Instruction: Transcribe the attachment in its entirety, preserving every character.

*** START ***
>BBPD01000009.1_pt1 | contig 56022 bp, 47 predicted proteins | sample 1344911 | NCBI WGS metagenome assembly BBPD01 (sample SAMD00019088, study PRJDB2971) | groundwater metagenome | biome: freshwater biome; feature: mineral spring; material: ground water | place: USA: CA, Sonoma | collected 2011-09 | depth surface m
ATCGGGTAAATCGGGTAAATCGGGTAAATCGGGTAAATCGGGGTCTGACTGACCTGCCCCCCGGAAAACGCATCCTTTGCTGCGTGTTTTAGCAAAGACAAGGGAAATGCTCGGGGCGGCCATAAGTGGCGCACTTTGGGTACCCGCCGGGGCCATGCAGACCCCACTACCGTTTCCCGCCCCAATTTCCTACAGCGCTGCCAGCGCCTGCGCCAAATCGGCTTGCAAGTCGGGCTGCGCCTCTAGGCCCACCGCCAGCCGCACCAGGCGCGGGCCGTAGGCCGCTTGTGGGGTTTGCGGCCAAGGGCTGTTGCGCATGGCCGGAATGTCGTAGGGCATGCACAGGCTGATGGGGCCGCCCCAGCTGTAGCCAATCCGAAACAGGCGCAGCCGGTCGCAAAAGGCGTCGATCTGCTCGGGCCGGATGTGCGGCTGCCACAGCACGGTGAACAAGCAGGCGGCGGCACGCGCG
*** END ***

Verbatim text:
>BBPD01000009.1_pt1 | contig 56022 bp, 47 predicted proteins | sample 1344911 | NCBI WGS metagenome assembly BBPD01 (sample SAMD00019088, study PRJDB2971) | groundwater metagenome | biome: freshwater biome; feature: mineral spring; material: ground water | place: USA: CA, Sonoma | collected 2011-09 | depth surface m
ATCGGGTAAATCGGGTAAATCGGGTAAATCGGGTAAATCGGGGTCTGACTGACCTGCCCCCCGGAAAACGCATCCTTTGCTGCGTGTTTTAGCAAAGACAAGGGAAATGCTCGGGGCGGCCATAAGTGGCGCACTTTGGGTACCCGCCGGGGCCATGCAGACCCCACTACCGTTTCCCGCCCCAATTTCCTACAGCGCTGCCAGCGCCTGCGCCAAATCGGCTTGCAAGTCGGGCTGCGCCTCTAGGCCCACCGCCAGCCGCACCAGGCGCGGGCCGTAGGCCGCTTGTGGGGTTTGCGGCCAAGGGCTGTTGCGCATGGCCGGAATGTCGTAGGGCATGCACAGGCTGATGGGGCCGCCCCAGCTGTAGCCAATCCGAAACAGGCGCAGCCGGTCGCAAAAGGCGTCGATCTGCTCGGGCCGGATGTGCGGCTGCCACAGCACGGTGAACAAGCAGGCGGCGGCACGCGCG